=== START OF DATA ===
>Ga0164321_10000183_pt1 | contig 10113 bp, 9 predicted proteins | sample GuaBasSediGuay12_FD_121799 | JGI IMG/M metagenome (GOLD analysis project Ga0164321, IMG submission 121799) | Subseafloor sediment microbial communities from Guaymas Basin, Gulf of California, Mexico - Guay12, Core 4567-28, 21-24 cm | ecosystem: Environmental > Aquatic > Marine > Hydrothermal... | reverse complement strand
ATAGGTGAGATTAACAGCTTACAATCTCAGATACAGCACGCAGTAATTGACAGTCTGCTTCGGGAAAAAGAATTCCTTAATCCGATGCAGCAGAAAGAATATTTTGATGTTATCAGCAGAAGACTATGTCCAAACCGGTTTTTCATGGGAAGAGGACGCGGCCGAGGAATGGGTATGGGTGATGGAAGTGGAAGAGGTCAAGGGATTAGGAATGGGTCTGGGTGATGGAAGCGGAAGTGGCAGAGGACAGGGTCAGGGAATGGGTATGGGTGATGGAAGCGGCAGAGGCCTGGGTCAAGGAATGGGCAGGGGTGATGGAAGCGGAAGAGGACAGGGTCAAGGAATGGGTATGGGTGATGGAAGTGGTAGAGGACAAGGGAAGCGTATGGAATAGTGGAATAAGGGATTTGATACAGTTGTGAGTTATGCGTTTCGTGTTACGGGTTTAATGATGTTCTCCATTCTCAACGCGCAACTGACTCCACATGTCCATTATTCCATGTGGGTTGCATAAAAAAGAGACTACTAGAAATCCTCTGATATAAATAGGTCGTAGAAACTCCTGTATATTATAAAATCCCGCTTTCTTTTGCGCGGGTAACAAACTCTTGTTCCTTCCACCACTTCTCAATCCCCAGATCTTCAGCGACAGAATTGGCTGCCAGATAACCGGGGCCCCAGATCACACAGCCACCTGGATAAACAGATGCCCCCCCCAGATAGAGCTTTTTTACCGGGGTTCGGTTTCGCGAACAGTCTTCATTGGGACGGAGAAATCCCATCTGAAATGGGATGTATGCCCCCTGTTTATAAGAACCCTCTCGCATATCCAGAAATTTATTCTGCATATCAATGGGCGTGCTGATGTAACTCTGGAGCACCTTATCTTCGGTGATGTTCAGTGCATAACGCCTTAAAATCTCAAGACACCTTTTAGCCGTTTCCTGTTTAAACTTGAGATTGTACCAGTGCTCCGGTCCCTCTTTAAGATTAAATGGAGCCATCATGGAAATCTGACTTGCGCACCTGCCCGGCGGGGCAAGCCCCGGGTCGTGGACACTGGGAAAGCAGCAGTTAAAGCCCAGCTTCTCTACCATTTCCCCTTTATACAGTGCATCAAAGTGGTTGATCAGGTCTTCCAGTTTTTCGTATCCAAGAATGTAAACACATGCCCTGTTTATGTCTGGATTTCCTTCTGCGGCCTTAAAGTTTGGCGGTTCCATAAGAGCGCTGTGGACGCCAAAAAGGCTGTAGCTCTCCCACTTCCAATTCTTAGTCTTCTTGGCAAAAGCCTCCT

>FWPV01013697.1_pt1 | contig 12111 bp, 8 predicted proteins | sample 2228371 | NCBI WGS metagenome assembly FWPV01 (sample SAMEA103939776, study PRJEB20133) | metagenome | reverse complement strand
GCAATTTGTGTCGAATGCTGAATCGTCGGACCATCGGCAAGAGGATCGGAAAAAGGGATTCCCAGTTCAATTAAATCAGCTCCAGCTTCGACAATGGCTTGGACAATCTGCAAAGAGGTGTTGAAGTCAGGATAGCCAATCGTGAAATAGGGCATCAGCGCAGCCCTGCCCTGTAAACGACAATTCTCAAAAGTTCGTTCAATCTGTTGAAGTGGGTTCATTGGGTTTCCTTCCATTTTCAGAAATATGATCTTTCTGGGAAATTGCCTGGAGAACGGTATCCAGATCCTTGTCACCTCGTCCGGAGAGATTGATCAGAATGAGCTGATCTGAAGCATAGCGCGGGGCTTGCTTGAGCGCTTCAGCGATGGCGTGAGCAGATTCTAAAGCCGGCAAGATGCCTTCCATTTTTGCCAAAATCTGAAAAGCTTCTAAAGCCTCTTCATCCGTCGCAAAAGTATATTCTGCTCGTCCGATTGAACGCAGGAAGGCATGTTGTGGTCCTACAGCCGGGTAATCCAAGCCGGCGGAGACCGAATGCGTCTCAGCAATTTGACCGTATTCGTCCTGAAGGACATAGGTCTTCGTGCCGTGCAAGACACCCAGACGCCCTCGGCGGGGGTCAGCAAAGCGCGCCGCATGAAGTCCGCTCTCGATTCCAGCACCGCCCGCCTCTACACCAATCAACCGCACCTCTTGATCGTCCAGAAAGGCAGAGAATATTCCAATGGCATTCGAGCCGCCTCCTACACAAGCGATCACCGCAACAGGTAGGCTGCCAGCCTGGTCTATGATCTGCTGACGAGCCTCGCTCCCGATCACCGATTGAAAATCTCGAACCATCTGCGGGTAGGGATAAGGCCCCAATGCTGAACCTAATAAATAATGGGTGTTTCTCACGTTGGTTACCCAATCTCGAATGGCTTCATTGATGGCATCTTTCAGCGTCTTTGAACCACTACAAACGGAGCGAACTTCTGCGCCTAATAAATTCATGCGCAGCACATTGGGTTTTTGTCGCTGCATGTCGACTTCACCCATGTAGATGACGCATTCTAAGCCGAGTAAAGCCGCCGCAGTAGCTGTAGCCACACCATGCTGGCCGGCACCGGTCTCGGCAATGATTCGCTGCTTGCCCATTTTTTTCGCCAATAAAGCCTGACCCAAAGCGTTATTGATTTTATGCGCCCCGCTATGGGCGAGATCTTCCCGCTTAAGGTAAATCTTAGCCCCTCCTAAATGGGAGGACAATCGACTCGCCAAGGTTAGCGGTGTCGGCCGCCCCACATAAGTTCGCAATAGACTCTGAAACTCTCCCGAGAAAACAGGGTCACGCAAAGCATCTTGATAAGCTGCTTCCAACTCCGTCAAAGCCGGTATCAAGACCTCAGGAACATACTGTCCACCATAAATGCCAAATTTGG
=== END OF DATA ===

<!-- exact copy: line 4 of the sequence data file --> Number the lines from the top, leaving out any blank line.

GCAATTTGTGTCGAATGCTGAATCGTCGGACCATCGGCAAGAGGATCGGAAAAAGGGATTCCCAGTTCAATTAAATCAGCTCCAGCTTCGACAATGGCTTGGACAATCTGCAAAGAGGTGTTGAAGTCAGGATAGCCAATCGTGAAATAGGGCATCAGCGCAGCCCTGCCCTGTAAACGACAATTCTCAAAAGTTCGTTCAATCTGTTGAAGTGGGTTCATTGGGTTTCCTTCCATTTTCAGAAATATGATCTTTCTGGGAAATTGCCTGGAGAACGGTATCCAGATCCTTGTCACCTCGTCCGGAGAGATTGATCAGAATGAGCTGATCTGAAGCATAGCGCGGGGCTTGCTTGAGCGCTTCAGCGATGGCGTGAGCAGATTCTAAAGCCGGCAAGATGCCTTCCATTTTTGCCAAAATCTGAAAAGCTTCTAAAGCCTCTTCATCCGTCGCAAAAGTATATTCTGCTCGTCCGATTGAACGCAGGAAGGCATGTTGTGGTCCTACAGCCGGGTAATCCAAGCCGGCGGAGACCGAATGCGTCTCAGCAATTTGACCGTATTCGTCCTGAAGGACATAGGTCTTCGTGCCGTGCAAGACACCCAGACGCCCTCGGCGGGGGTCAGCAAAGCGCGCCGCATGAAGTCCGCTCTCGATTCCAGCACCGCCCGCCTCTACACCAATCAACCGCACCTCTTGATCGTCCAGAAAGGCAGAGAATATTCCAATGGCATTCGAGCCGCCTCCTACACAAGCGATCACCGCAACAGGTAGGCTGCCAGCCTGGTCTATGATCTGCTGACGAGCCTCGCTCCCGATCACCGATTGAAAATCTCGAACCATCTGCGGGTAGGGATAAGGCCCCAATGCTGAACCTAATAAATAATGGGTGTTTCTCACGTTGGTTACCCAATCTCGAATGGCTTCATTGATGGCATCTTTCAGCGTCTTTGAACCACTACAAACGGAGCGAACTTCTGCGCCTAATAAATTCATGCGCAGCACATTGGGTTTTTGTCGCTGCATGTCGACTTCACCCATGTAGATGACGCATTCTAAGCCGAGTAAAGCCGCCGCAGTAGCTGTAGCCACACCATGCTGGCCGGCACCGGTCTCGGCAATGATTCGCTGCTTGCCCATTTTTTTCGCCAATAAAGCCTGACCCAAAGCGTTATTGATTTTATGCGCCCCGCTATGGGCGAGATCTTCCCGCTTAAGGTAAATCTTAGCCCCTCCTAAATGGGAGGACAATCGACTCGCCAAGGTTAGCGGTGTCGGCCGCCCCACATAAGTTCGCAATAGACTCTGAAACTCTCCCGAGAAAACAGGGTCACGCAAAGCATCTTGATAAGCTGCTTCCAACTCCGTCAAAGCCGGTATCAAGACCTCAGGAACATACTGTCCACCATAAATGCCAAATTTGG